Beever Primary School

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About Beever Primary School

Name Beever Primary School
Ofsted Inspections
Headteacher Mrs Nicola Edwards
Address Moorby Street, Oldham, OL1 3QU
Phone Number 01617707500
Phase Primary
Type Community school
Age Range 3-11
Religious Character Does not apply
Gender Mixed
Number of Pupils 217
Local Authority Oldham
Highlights from Latest Inspection

What is it like to attend this school?

Pupils are happy at school.

The pupils who spoke to inspectors said that they feel safe because staff care for them. Pupils enjoy learning. They demonstrate positive attitudes towards all aspects of school life.

Pupils understand the high expectations that are set for their behaviour. They conduct themselves well around the school and at breaktimes. This helps to maintain a calm and orderly environment throughout the school.

Pupils told inspectors that, when it happens, staff deal with bullying effectively. Pupils have responded well to the higher expectations that leaders have set for their learning. As a result, all pupils, including those who speak English... as an additional language (EAL) and those who have special educational needs and/or disabilities (SEND), know more and remember more about the subjects that they study.

They achieve well. After-school clubs are valued by parents and carers and pupils alike. Leaders have restarted the programme of extra-curricular activities by prioritising sports clubs to promote pupils' physical well-being.

What does the school do well and what does it need to do better?

Subject leaders have redesigned the curriculum to set higher ambitions for pupils' achievement. In most subjects, the curriculum enables pupils to build on their prior learning. For example, in early years, children learn about growing plants in readiness for the science topics that they will study in key stage 1.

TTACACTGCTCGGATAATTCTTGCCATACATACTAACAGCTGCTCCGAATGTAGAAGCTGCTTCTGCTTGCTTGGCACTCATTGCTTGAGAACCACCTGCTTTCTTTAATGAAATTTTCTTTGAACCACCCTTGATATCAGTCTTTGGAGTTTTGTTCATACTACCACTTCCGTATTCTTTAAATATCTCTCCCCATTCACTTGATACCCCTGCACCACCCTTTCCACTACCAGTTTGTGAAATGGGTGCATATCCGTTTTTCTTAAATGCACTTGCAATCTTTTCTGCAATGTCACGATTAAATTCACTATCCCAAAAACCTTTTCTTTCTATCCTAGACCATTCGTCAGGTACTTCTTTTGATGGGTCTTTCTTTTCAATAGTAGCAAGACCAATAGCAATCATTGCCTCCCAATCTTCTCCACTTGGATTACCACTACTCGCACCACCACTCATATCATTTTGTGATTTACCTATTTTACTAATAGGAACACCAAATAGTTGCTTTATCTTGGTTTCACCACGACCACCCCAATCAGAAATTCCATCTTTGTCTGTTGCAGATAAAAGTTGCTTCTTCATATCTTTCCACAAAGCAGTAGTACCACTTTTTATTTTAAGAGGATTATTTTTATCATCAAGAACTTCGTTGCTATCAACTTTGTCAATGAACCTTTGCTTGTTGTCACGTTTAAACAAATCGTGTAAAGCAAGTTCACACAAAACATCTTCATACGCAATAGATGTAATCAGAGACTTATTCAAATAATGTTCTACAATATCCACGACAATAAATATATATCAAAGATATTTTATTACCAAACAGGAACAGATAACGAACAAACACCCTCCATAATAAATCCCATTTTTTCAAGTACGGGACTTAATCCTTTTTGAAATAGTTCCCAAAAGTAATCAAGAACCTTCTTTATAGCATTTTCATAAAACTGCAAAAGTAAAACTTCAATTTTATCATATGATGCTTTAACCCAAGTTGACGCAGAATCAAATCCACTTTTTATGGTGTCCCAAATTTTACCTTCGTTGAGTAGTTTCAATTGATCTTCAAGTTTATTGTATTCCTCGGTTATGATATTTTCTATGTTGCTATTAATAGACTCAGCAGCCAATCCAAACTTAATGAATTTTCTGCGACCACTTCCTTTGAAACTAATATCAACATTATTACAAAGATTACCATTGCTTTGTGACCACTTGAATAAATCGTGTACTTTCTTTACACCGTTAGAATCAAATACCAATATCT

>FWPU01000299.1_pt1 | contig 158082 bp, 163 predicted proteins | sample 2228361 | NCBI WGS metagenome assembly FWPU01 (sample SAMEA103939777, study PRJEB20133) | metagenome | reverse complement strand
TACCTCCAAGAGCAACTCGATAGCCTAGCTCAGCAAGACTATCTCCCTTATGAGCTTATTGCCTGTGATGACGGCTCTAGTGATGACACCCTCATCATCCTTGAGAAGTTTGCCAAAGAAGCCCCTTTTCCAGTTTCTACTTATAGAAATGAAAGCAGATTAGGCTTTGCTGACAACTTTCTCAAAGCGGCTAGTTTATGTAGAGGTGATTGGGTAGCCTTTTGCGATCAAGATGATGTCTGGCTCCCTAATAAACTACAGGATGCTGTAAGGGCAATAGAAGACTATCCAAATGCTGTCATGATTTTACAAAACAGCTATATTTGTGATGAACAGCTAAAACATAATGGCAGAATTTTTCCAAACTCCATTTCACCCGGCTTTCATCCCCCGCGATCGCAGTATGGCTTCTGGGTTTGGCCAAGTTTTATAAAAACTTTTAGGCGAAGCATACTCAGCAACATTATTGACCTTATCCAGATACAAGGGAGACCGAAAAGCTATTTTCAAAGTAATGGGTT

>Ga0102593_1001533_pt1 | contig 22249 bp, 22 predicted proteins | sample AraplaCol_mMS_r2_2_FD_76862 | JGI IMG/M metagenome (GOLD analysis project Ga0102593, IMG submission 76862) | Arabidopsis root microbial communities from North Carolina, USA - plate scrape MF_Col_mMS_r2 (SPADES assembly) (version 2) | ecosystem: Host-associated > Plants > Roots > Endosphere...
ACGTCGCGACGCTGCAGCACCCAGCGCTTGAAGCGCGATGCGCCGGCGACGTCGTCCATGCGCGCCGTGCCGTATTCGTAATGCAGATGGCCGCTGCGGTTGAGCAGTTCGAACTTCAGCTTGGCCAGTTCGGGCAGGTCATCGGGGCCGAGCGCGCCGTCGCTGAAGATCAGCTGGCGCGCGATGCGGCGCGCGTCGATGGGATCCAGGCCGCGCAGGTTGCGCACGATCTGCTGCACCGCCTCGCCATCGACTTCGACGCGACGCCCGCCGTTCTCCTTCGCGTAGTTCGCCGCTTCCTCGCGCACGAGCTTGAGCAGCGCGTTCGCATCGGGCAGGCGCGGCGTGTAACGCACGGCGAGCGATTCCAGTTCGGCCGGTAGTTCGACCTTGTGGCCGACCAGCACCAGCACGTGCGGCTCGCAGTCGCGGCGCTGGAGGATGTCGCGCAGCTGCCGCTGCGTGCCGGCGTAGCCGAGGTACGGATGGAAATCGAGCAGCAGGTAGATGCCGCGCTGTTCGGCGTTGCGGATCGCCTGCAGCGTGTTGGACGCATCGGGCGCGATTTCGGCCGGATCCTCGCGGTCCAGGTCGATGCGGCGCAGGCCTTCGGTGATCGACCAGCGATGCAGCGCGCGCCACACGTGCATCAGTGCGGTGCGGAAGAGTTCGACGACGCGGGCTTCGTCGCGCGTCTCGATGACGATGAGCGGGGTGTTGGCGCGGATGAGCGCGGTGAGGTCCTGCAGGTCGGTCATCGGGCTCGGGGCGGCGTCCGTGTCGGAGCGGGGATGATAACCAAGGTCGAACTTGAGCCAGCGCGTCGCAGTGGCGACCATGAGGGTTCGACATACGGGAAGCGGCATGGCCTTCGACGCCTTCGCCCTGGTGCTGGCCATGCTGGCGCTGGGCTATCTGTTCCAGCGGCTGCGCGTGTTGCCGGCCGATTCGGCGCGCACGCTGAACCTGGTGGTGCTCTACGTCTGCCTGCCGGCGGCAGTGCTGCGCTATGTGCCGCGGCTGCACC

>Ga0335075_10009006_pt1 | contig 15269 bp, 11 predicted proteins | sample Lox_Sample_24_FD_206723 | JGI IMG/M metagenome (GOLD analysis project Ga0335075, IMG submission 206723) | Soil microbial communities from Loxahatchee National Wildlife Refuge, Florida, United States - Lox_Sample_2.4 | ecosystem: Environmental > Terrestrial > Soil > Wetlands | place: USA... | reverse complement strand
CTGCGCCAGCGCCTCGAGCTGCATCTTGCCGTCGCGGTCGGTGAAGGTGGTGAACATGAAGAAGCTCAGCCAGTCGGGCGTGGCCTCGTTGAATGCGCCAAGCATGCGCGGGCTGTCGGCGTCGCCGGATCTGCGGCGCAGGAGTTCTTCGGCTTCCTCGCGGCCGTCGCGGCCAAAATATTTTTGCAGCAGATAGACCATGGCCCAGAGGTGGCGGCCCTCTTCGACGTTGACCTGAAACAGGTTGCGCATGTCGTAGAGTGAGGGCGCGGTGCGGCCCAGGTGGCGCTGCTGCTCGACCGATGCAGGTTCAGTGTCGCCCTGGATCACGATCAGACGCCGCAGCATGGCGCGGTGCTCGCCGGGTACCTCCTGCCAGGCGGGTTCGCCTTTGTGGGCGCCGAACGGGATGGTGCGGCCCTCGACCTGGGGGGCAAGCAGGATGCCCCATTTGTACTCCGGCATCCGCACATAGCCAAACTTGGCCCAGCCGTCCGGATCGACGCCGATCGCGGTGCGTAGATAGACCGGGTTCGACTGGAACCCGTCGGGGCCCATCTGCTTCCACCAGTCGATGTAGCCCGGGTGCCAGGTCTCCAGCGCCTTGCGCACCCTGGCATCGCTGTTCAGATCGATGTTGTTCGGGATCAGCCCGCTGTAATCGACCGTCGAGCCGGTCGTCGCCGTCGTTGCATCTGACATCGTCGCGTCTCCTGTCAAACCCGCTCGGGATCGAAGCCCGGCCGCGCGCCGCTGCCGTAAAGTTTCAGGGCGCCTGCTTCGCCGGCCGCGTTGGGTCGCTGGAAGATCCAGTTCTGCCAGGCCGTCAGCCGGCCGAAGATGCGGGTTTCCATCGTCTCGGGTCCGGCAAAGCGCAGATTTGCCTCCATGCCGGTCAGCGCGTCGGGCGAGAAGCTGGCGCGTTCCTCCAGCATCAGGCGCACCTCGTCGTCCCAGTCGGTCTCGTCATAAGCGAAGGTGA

Teachers make good use of assessment information to design tasks that fill any gaps in pupils' understanding. As a result, pupils remember what they have been taught. However, the COVID-19 pandemic has delayed the development of a small number of subjects.

In these subjects, leaders have not defined well enough some of the key knowledge that they want pupils to learn. As a result, in these subjects, pupils' recall of their learning is not as strong as it is in others. Since the previous inspection, senior leaders have prioritised the development of pupils' reading.

Staff receive effective support to make sure that the phonics and early reading curriculum is delivered consistently well in all year groups. Children in Reception Year quickly learn the sounds that they need to confidently read words. This forms a solid basis for pupils in key stage 1, who read with increasing accuracy and fluency.

For those pupils who find reading difficult, leaders have put in place comprehensive support to help them to catch up with the planned curriculum. As a result, pupils achieve well, especially pupils who are new to the country or who speak EAL. Leaders have clear systems to identify pupils with SEND at the earliest stages of their education.

Staff are well equipped and supported effectively to meet pupils' different needs. Staff ensure that pupils with SEND access the same curriculum as their peers, so that they gain the knowledge that they need to be successful.